By Guy Page
The two founders of the Marijuana Policy Project have senior leadership positions in Decriminalize Sex Work (DSW), a national group promoting the decriminalization of prostitution in Vermont.
Funding at least one Vermont-based organization called The Ishtar Collective, DSW seeks to build on its success in 2021, which it says was its best year yet towards reaching the goal of decriminalizing prostitution in the United States.
According a press statement, DSW helped pass 2021 laws in New York, New Hampshire, Vermont and Rhode Island.
In New York, two legislative actions were signed into law. One expands the ability of survivors of human trafficking to expunge their criminal records. This means people who were forced to commit crimes by their traffickers now have the potential to move on with their lives without the impediment of a criminal record. The other abolished the “Walking While Trans” law. People can no longer be arrested for “loitering for the purpose of engaging in a prostitution offense,” which DSW says “was used by police overwhelmingly to target trans persons of color.”
New Hampshire and Vermont both enacted so-called “Good Samaritan” laws, which protect sex workers from arrest should they seek police protection from assault. These laws were passed with bipartisan support and signed by Republican Govs. Phil Scott and Chris Sununu.
The Vermont law, Act 29, was signed into law in May 17. The first section of this two-pronged bill broadens the definition of child sex abuse, giving prosecutors more tools to go after sexual predators. The second gives prostitutes immunity from prosecution for prostitution and drug offenses if being a police informant exposes their own crimes. Also, the Burlington City Council Dec. 13 voted to remove language about prostitution from its City Charter. Their decision requires approval from voters and the Vermont Legislature.
In Rhode Island, the House of Representatives created a legislative study commission to review how laws impact prostitutes “and other marginalized populations.”
DSW senior staff include two (male) founders of the Marijuana Policy Project, Political Director Robert Kampia and IT Director Michael Kirshner. The MPP worked for 15 years to legalize marijuana in Vermont, finally succeeding last year with S54, establishing a regulated market for cannabis. Until last year, the Texas-based organization was known as The Legalization Project, which “focuses on (1) ending marijuana prohibition in the United States and (2) ending prostitution in the United States.”
DSW claims prostitution is “not inherently dangerous or exploitative, but criminalization puts sex workers at risk and creates conditions that allow for trafficking to proliferate.”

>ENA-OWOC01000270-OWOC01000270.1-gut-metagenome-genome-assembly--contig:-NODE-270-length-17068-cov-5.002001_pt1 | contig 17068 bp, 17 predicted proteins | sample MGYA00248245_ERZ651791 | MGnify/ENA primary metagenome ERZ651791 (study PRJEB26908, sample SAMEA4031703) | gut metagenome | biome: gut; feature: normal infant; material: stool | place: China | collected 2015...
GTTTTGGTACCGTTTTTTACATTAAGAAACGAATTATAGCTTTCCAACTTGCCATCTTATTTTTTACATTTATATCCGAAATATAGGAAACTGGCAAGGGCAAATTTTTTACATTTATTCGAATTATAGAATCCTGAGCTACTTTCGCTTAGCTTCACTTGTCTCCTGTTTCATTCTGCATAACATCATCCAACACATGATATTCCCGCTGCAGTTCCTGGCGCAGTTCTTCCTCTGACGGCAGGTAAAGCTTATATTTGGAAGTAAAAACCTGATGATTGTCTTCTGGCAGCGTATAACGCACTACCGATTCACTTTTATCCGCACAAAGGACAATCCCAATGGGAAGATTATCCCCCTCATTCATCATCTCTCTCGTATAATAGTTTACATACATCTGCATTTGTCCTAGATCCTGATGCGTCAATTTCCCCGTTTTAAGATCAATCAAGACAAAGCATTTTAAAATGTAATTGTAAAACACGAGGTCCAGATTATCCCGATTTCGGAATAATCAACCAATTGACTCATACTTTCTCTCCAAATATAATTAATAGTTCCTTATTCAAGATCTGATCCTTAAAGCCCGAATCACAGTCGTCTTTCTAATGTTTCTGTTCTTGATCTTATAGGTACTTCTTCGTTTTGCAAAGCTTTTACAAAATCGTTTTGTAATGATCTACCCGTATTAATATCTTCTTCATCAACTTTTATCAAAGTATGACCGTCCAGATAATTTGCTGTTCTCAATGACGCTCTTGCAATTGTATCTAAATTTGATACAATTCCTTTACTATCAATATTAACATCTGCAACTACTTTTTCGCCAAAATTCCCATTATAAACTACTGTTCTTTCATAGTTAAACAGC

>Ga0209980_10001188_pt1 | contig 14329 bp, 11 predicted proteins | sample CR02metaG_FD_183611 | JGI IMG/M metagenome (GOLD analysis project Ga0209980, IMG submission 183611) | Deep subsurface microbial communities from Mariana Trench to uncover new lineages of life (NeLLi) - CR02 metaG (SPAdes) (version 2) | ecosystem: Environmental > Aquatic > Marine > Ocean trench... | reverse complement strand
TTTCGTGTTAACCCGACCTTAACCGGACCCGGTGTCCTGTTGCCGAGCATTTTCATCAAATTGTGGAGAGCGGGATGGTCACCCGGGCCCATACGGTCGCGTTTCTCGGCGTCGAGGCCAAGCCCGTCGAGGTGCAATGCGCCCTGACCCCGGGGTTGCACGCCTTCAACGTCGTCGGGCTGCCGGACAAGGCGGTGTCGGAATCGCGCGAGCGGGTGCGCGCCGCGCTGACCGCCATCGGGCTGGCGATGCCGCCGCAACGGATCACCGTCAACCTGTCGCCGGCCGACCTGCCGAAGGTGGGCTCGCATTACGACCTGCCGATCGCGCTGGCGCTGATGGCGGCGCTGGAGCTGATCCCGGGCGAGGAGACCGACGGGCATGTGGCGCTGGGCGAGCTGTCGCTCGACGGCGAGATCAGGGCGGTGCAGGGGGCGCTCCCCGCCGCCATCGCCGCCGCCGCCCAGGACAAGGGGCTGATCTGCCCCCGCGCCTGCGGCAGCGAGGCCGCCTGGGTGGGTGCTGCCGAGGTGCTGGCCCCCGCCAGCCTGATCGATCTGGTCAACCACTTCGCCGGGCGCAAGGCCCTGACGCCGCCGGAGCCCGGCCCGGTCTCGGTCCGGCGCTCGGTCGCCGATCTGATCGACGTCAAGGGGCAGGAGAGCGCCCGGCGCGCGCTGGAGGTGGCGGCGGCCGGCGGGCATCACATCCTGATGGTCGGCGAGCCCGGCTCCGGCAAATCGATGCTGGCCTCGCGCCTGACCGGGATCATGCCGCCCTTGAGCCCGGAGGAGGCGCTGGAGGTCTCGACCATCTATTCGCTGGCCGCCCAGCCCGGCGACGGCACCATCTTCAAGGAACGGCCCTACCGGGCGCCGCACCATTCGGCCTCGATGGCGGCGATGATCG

That claim is disputed by Maggie Kerrin, Vermont Chair of New Englanders Against Sexual Exploitation (NEASE). Sex trafficking is inherently dangerous and cannot be made safe by either regulated legalization or decriminalization–as the evidence shows where both have been tried, Kerrin said.
“The evidence that decriminalized prostitution fails to produce its purported benefits is overwhelming. Both full decriminalization (eliminating prostitution from the criminal code) and legalization (establishing prostitution as a specific type of regulated business) have been tried in the United States and in dozens of other nations and have never produced the benefits promised by advocates,” Kerrin said in recent testimony to the Burlington City Council. “The relaxation or elimination of criminal restrictions on prostitution have reliably produced the opposite effects – increasing the size of the commercial sex and sex trafficking markets, and increasing the risks and harms experienced by all of those in these markets.”
Act 29 is just the first step, a Vermont advocate funded by DSW says.
“Permitting sex workers to come forward to report being the victim of or witness to a crime without fear of arrest is critical, but I’m looking forward to the day when we will no longer be as vulnerable to crime or exploitation as we are now. That day will come when consensual adult sex work is decriminalized,” said J. Leigh Oshiro-Brantly, co-founder of The Ishtar Collective, a Vermont based sex workers rights coalition, and research and project manager at Decriminalize Sex Work. The Ishtar website says Oshiro-Brantley is a filmmaker who has been a sex worker in Vermont since 2012.
The DSW website refers to the Ishtar Collective as “a DSW grantee.” For those unfamiliar with The Ishtar Collective, here’s an excerpt from its website mission statement:
“We are queer, trans, cis, nonbinary, black, brown, indigenous, white, asian, multiracial, neurotypical and neurodivergent. Most of us come from trauma, violence, and some of us are formerly incarcerated or living with disabilities. We are committed to acknowledging the land we occupy. We recognize the indigenous culture and people that existed in N’dakinna (Homeland) long before Europeans arrived in North America. We commit to policies and practices of cultural equity to benefit current and future generations.”
A statement from its December 30 press release shows that any progress is Vermont is merely a stepping stone in a national strategy: “As a national organization pursuing a state-by-state strategy to decriminalize and destigmatize consensual adult sex work, Decriminalize Sex Work works with local organizations, advocates, and lobbyists to build community support and convince legislators to stop prostitution-related arrests. Decriminalize Sex Work plans to capitalize on the momentum to decriminalize consensual adult prostitution gained in 2021.”
Guy Page is publisher of the Vermont Daily Chronicle. Reprinted with permission.